“Part of me just wants to lock myself away and not talk to anyone,” says Laura Whitmore.
We all know what grief looks like. Or, if you believe what you see on screen, what it is ‘supposed’ to look like. It’s Sandra Bullock in Practical Magic, burying herself under her duvet and refusing to leave her bed for weeks on end. It’s Hilary Swank in PS I Love You, finding it impossible to go about her day. It’s the single tear falling from Simba’s eye as he paws over Mufasa’s body in Disney’s The Lion King.
Except… well, it’s not. Grief is messy, and complicated, and utterly unique to the individuals experiencing it. And that’s something Laura Whitmore knows all too well.
The Love Island presenter recently spoke to Kate Thornton on her podcast White Wine Question Time. And Thornton, rather than assuming how Whitmore might be feeling in the weeks after the death of good friend Caroline Flack, opened by asking a simple question: “How are you?”
“I’m OK,” Whitmore replied. “I just got back from South Africa yesterday. I think it’s really good to talk. [But] part of me just wants to lock myself away and not talk to anyone.”
Whitmore continued: “I’ve had a lot of people ask me how I am and sometimes I feel guilty. I’m like, ‘I’m fine, I’m here, I’m ok’. It’s people who aren’t here, the family of Caroline, and I feel guilty for so many people asking how I am because I’m here.”
“It’s a weird one. I don’t really know how I am. It changes and then sometimes I’ll be watching TV and I’ll laugh at something and you feel guilty for laughing and then you’ll forget and then you’ll remember so kind of all over the place.”
Acknowledging the fact that there’s no one way to grieve, though, Whitmore added: “I suppose there’s no right way or wrong to feel.
“It’s just whatever you feel in the moment and talking about it. It’s so important that we talk.”
It’s a staunch reminder of something we here at Stylist have been trying to impress upon our readers for some time now: that everyone mourns death in different ways at different times.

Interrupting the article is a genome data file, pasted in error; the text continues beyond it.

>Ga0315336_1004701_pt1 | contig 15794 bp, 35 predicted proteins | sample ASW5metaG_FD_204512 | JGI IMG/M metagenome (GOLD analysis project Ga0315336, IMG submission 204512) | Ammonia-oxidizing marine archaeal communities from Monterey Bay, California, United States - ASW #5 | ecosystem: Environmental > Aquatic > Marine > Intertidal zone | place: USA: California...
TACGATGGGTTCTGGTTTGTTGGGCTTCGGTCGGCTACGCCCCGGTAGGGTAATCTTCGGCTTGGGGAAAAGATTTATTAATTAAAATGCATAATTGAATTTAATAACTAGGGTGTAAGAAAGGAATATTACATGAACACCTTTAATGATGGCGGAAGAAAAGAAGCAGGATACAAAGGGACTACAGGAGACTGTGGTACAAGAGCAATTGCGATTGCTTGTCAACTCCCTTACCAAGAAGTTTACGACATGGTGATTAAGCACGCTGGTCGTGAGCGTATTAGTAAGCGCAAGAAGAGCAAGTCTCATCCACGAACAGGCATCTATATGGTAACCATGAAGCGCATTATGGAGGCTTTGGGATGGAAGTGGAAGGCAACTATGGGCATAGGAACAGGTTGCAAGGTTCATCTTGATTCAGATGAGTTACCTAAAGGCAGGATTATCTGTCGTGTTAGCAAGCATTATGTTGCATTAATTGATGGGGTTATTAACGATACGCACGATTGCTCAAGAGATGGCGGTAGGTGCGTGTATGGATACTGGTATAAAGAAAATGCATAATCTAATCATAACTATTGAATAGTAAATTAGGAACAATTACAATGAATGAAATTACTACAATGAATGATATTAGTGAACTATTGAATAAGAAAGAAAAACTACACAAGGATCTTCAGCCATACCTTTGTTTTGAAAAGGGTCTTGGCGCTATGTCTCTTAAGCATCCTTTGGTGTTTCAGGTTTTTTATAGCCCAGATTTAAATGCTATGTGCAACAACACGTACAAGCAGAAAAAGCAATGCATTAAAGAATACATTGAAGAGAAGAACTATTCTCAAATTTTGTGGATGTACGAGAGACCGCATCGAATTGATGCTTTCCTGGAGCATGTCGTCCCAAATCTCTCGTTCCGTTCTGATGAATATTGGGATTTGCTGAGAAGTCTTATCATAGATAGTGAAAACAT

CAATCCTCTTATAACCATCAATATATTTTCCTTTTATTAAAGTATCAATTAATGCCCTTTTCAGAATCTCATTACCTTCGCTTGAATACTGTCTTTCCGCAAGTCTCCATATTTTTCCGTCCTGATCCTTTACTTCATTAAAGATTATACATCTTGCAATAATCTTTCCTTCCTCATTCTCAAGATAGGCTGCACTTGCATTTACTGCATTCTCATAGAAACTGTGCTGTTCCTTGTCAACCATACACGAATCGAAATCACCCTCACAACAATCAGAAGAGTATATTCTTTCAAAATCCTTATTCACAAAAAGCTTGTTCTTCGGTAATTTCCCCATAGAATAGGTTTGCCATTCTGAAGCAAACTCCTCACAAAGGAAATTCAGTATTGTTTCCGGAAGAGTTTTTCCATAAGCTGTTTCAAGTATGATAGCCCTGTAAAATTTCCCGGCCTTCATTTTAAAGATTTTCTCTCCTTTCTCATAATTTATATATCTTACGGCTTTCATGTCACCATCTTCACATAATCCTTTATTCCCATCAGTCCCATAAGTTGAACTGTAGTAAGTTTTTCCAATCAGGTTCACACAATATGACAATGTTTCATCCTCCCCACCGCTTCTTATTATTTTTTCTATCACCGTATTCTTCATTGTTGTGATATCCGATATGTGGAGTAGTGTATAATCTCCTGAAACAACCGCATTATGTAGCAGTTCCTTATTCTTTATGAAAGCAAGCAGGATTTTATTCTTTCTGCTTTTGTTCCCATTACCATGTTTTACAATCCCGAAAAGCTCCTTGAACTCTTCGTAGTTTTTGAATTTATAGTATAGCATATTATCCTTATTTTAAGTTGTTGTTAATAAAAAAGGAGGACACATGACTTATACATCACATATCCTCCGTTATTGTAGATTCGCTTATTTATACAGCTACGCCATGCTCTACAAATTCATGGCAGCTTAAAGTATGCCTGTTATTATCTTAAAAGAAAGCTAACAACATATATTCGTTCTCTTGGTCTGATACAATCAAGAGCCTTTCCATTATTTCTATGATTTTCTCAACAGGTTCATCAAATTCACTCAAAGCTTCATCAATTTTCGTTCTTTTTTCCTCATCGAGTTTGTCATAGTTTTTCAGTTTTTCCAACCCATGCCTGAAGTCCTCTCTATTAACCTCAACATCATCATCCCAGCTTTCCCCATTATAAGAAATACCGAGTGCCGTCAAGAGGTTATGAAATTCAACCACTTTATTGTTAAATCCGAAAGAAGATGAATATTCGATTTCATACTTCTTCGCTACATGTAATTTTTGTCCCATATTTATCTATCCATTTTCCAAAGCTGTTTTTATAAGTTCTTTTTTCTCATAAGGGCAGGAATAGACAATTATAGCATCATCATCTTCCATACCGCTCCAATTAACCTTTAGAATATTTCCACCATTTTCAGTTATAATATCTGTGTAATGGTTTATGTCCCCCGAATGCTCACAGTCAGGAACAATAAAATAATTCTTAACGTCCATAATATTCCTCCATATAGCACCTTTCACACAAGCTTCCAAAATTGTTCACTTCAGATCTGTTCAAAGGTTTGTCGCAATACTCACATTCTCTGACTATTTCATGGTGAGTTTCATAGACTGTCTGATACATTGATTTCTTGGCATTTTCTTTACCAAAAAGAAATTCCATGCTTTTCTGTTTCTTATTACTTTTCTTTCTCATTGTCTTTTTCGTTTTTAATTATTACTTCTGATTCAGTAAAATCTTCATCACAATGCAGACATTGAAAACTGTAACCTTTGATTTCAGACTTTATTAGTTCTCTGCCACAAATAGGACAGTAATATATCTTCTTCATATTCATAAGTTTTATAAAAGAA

When we lose someone we love, we may be furious, or numb, or knocked to the floor with the weight of our sadness. We might want to lie in bed for weeks, or throw ourselves straight back into work, or lose ourselves on dancefloors for a couple of months. We might need to be surrounded by people, or we might need to be completely alone.
We might need to laugh, or cry, or just feel… well, feel nothing for a little while. All of that’s OK, because there’s no “wrong” way to feel loss. And, if you’re looking for a film or TV show that hammers this point home, then you’d be best looking back to the early 00s.
In Buffy The Vampire Slayer’s critically-acclaimed episode ‘The Body’, viewers watched as their favourite characters responded to the death of Joyce Summers (Kristine Sutherland). Xander (Nicholas Brendon) was angry, losing his temper with doctors, refusing to talk to anyone, and punching walls. Willow (Alyson Hannigan) was panicky and anxious, unable to focus on anything other than tiny and seemingly insignificant details. Tara (Amber Benson) was endlessly calm, supportive and accepting. And Buffy (Sarah Michelle Gellar) was broken, crumpled, barely able to function.
Meanwhile, Dawn (Michelle Trachtenberg) couldn’t stop crying. Giles (Anthony Head) was doing his best to stay strong and fix everything. And Anya (Emma Caulfield), a former demon turned human, behaved… well, she behaved in much the same way as normal. She was perky, upbeat, and flippant. And she kept asking childlike questions about Joyce’s body, so much so that she eventually drove the people around her mad.
However, when she was informed that her behaviour was 100% not OK, it was Anya who delivered the episode’s most painfully relatable monologue on grief.
“But I don’t understand!” Anya says, voice cracking with emotion. “I don’t understand how all this happens. How we go through this. I mean, I knew her and then she’s… there’s just a body, and I don’t understand why she just can’t get back in it and not be dead anymore.
“It’s stupid. It’s mortal and stupid. And Xander’s crying and not talking, and I was having fruit punch, and I thought, Joyce will never have any more fruit punch, ever, and she’ll never have eggs, or yawn, or brush her hair, and no one will explain to me why!”
Anya’s right, of course. Death is stupid, grief is messy, and loss defies all logic. And she, like all of us in the real world, is just doing her utmost best to get through it.
So let’s do as Whitmore suggests and keep talking. We need to keep talking until there is no “normal” way to grieve. Then, and only then, will bereavement shaming cease to exist.
Kayleigh Dray is Stylist’s digital editor-at-large. Her specialist topics include comic books, films, TV and feminism. On a weekend, you can usually find her drinking copious amounts of tea and playing boardgames with her friends.